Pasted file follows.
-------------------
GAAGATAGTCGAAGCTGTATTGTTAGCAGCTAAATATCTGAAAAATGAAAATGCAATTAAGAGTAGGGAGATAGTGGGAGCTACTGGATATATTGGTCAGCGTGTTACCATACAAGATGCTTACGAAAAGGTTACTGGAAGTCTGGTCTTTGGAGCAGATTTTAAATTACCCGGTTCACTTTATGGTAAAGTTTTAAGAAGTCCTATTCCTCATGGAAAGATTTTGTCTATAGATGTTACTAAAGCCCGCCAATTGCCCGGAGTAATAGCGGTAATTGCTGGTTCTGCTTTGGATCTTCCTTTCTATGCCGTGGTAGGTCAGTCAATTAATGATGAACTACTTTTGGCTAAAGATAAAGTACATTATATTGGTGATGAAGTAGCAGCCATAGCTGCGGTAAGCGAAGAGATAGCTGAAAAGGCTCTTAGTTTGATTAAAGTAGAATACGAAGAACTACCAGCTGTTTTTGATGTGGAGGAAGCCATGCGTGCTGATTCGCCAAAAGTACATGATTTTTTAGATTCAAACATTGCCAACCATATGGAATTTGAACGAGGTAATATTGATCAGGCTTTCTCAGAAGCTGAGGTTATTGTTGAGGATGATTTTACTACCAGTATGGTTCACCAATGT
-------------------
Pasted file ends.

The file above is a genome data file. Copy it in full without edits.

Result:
GAAGATAGTCGAAGCTGTATTGTTAGCAGCTAAATATCTGAAAAATGAAAATGCAATTAAGAGTAGGGAGATAGTGGGAGCTACTGGATATATTGGTCAGCGTGTTACCATACAAGATGCTTACGAAAAGGTTACTGGAAGTCTGGTCTTTGGAGCAGATTTTAAATTACCCGGTTCACTTTATGGTAAAGTTTTAAGAAGTCCTATTCCTCATGGAAAGATTTTGTCTATAGATGTTACTAAAGCCCGCCAATTGCCCGGAGTAATAGCGGTAATTGCTGGTTCTGCTTTGGATCTTCCTTTCTATGCCGTGGTAGGTCAGTCAATTAATGATGAACTACTTTTGGCTAAAGATAAAGTACATTATATTGGTGATGAAGTAGCAGCCATAGCTGCGGTAAGCGAAGAGATAGCTGAAAAGGCTCTTAGTTTGATTAAAGTAGAATACGAAGAACTACCAGCTGTTTTTGATGTGGAGGAAGCCATGCGTGCTGATTCGCCAAAAGTACATGATTTTTTAGATTCAAACATTGCCAACCATATGGAATTTGAACGAGGTAATATTGATCAGGCTTTCTCAGAAGCTGAGGTTATTGTTGAGGATGATTTTACTACCAGTATGGTTCACCAATGT